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Thread: KA-BAR Tech Talk

  1. #101

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    Tooj,

    Couple of questions (sorry)

    1) what kind of engineering is best for knife making?

    2) are the other becker designs like the BK1 and BK10 coming out anytime soon?

    3) and why is it that Kukri's made in the USA are so much thinner than HI kukris?

    Thank you for taking your time to answer all our questions!!!

  2. #102
    Addictedd,

    Here are my opinions but they are just that: my opinions. Others may vary.

    1) I think a Mechchanical Eng or Mech/Industrial Technology degree with a strong background in metallurgy and CNC programming will prepare one nicely. The important ingredient is to really love knives and a have a willingness to learn and investigate.

    2) BK-1 and BK-10 are tentitvely scheduled for 2013. We are looking at making them in the US Factory.

    3) US Khuks are laser cut or blanked from sheets of steel. There are limits to the thickness what can be processed in the factory. The HI Khuks are hand forged from bars which are much thicker. Forging allows the blade to have much greater variations in cross sectional thickness. There are pluses amd minuses to both processes. You might ask KARDA (He moderates the HI sub forum). He will have a better understanding of the forging process. He is a pretty knowledgable and approachable guy.
    Hope this helps.

    Best Regards,

    Paul Tsujimoto
    Sr Eng
    Prod Dev and Qual
    KA-BAR Knives

  3. #103
    Join Date
    Jun 2007
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    Cayuga Lake
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    Quote Originally Posted by ADDICTEDD
    3) and why is it that Kukri's made in the USA are so much thinner than HI kukris?


    Quote Originally Posted by Toooj View Post
    3) US Khuks are laser cut or blanked from sheets of steel. There are limits to the thickness what can be processed in the factory. The HI Khuks are hand forged from bars which are much thicker. Forging allows the blade to have much greater variations in cross sectional thickness. There are pluses amd minuses to both processes. You might ask KARDA (He moderates the HI sub forum). He will have a better understanding of the forging process. He is a pretty knowledgable and approachable guy.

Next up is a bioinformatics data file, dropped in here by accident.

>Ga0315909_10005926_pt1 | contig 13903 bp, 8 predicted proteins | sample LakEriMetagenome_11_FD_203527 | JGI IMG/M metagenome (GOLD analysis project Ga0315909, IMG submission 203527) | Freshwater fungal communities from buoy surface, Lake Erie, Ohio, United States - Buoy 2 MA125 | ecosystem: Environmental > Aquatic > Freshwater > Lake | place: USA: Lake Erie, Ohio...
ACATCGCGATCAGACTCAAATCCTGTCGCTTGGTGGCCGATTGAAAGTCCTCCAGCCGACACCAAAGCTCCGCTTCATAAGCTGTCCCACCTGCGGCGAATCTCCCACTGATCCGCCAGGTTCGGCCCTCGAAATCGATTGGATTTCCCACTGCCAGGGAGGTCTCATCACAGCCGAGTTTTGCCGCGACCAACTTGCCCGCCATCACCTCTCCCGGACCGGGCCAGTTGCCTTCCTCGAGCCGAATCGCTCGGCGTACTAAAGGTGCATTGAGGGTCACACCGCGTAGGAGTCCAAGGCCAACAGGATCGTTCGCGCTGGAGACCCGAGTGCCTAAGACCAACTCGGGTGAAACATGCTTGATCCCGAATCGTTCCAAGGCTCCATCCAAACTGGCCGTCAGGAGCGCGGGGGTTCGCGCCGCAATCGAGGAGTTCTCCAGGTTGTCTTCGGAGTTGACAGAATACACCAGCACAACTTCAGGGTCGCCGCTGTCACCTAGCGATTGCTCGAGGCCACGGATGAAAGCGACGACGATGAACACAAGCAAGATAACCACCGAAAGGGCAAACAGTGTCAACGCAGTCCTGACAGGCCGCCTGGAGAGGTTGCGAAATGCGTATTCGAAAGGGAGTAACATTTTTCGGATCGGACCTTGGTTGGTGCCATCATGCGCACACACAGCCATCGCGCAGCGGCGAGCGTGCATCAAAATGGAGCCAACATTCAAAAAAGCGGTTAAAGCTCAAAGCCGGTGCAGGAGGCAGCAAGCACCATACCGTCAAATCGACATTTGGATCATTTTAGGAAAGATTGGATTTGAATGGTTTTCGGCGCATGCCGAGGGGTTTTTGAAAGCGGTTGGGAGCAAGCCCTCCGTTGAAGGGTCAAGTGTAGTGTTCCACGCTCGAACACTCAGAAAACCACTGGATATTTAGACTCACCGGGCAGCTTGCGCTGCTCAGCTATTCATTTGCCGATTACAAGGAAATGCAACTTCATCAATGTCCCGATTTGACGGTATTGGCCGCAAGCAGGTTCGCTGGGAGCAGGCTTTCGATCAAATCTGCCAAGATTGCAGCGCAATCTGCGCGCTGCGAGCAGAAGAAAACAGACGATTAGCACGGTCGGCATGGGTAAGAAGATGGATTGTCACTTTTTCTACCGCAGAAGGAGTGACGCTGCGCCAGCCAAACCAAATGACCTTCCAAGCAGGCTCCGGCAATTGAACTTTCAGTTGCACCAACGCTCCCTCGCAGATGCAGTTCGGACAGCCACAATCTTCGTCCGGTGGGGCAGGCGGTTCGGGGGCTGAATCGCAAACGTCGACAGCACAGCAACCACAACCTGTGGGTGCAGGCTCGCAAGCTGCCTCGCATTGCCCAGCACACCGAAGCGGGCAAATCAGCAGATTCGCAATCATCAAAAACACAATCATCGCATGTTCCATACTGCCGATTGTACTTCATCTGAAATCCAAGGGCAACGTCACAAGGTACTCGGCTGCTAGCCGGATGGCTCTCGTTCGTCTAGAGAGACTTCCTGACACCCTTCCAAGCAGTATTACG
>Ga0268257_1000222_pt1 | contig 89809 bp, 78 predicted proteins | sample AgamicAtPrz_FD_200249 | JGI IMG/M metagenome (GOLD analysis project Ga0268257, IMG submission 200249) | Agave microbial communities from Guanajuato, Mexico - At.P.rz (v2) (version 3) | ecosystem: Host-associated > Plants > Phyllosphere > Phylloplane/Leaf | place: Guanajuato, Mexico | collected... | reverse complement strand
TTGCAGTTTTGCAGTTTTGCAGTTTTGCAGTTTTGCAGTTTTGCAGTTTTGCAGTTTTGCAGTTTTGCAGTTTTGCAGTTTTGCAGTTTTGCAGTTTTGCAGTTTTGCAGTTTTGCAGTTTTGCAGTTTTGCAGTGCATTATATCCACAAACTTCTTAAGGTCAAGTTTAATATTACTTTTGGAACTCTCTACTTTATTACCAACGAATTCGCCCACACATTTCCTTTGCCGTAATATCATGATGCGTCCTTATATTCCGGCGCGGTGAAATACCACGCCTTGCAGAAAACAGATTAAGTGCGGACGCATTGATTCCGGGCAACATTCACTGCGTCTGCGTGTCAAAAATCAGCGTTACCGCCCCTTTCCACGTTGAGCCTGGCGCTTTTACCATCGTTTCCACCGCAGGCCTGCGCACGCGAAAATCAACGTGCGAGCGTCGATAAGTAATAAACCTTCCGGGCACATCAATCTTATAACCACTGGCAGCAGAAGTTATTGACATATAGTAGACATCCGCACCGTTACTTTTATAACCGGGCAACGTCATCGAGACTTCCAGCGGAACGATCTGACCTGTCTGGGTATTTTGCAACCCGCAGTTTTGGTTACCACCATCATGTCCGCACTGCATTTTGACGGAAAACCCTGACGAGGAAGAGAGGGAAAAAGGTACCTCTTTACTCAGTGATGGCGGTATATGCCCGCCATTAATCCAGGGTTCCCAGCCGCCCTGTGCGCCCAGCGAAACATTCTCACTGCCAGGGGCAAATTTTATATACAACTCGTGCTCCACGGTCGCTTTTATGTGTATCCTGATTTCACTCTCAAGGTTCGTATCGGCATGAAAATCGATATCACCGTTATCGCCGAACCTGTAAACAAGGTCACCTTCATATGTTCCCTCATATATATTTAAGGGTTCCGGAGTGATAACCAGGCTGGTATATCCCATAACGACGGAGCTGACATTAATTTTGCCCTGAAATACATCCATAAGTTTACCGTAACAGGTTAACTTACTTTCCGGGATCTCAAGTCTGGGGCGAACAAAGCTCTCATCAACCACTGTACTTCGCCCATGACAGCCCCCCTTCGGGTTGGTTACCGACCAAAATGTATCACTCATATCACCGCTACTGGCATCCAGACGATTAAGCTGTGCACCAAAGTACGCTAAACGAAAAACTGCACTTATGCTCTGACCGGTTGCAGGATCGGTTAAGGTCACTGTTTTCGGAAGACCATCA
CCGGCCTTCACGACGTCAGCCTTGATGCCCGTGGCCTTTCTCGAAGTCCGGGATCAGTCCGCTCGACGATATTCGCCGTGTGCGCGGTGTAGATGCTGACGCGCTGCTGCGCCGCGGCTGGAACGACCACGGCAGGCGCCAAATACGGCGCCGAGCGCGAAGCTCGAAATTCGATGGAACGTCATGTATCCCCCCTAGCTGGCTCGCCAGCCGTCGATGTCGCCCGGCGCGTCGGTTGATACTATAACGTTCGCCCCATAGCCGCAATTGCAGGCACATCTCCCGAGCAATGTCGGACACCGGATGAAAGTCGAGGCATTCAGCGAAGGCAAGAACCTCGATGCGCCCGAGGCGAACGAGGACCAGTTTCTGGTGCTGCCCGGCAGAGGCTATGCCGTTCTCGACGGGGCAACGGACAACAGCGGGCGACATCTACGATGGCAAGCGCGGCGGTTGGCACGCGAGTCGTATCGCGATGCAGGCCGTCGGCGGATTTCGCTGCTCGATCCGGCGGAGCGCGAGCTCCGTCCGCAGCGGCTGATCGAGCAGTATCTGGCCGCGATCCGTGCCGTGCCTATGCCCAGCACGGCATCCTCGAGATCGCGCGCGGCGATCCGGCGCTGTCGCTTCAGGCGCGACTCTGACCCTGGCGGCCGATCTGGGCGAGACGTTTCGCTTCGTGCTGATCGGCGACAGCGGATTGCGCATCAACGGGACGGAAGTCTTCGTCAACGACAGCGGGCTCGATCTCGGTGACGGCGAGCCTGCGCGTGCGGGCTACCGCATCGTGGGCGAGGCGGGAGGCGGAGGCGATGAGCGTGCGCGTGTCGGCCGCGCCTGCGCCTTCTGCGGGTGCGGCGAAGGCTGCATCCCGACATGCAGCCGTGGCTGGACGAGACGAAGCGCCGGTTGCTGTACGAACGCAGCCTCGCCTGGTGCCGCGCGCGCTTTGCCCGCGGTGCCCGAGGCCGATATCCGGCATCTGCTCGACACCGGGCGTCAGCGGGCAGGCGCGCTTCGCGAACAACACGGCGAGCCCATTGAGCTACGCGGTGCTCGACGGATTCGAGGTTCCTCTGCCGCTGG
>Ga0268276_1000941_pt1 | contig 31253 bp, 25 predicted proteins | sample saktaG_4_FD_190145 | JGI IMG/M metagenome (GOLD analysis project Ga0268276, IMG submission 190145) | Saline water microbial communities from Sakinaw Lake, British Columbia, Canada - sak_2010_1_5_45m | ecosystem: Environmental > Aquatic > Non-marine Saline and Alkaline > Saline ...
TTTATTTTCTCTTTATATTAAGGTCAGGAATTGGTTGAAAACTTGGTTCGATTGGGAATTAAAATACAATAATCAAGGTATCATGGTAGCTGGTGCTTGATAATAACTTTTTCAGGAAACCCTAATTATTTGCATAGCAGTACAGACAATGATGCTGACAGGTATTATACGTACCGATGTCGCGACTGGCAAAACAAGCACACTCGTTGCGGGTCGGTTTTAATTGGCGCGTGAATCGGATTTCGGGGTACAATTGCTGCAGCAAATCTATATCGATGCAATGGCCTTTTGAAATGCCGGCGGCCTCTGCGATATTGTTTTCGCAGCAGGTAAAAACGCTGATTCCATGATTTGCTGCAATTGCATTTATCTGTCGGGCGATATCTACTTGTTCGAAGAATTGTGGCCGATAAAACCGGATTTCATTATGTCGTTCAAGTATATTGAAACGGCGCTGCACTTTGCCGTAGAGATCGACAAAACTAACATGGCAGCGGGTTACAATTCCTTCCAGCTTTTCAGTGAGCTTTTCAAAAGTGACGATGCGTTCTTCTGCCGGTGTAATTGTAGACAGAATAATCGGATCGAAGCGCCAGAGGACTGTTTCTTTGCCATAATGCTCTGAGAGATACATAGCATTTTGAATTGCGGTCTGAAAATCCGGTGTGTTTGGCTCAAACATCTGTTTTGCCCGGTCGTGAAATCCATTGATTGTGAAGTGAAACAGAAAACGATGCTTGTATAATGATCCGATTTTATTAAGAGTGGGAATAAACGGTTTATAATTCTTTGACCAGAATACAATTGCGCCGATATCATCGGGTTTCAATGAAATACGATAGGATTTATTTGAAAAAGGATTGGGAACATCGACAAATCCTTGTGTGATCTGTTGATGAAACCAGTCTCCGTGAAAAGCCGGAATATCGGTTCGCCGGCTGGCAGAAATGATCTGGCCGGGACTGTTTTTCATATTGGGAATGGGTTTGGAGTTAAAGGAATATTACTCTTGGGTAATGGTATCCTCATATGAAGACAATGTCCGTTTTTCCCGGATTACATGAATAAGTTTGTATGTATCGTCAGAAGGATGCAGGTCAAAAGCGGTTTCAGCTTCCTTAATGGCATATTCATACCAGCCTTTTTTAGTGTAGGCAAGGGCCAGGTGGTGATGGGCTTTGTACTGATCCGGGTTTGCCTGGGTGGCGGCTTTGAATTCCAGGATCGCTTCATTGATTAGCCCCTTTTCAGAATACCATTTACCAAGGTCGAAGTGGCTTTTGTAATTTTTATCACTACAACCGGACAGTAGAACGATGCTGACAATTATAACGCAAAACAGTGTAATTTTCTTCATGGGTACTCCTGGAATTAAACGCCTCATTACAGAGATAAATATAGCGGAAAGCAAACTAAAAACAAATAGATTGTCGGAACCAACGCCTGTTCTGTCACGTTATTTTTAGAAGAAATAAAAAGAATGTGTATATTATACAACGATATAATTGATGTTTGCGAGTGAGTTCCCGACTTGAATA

Hope this helps.
    Hello ADDICTEDD,

    Basically Toooj has got your answer.
    There are limitations to which blanks can be cut at most US factories. Their tooling must be able to cover a variety of the products they make. To cut larger blanks would require tooling similar to those used in industrial heavy equipment manufacturing which not only would require space to house them, but would limit their usage to only a couple lines of product. It would not be cost effective for most companies to have such expensive equipment on hand for only a few lines of product. Tooling is overhead and can easily make an affordable product quite expensive. Kabar works within it's limitations ( as we all do) to produce the best product they are able at affordable pricing.

    Processes aside......
    The Robustness of the H.I. khukuri has been a case of trial and error. In the beginning H.I. khukuri were as thick as anyone elses, just more finely finished (well....maybe slightly thicker). During the days of Uncle Bills no nonsense warranty, even though we had very few failures relative to production, we did have unscrupulous individuals abuse the product and want warranty replacement and some buying secondary market product and intentionally breaking them to claim warranty. This led to our modification of the warranty to put the Onus on the end user to use our product wisely and respectfully, but also led to our producing thicker spined blades which will not fail during normal and appropriate usage.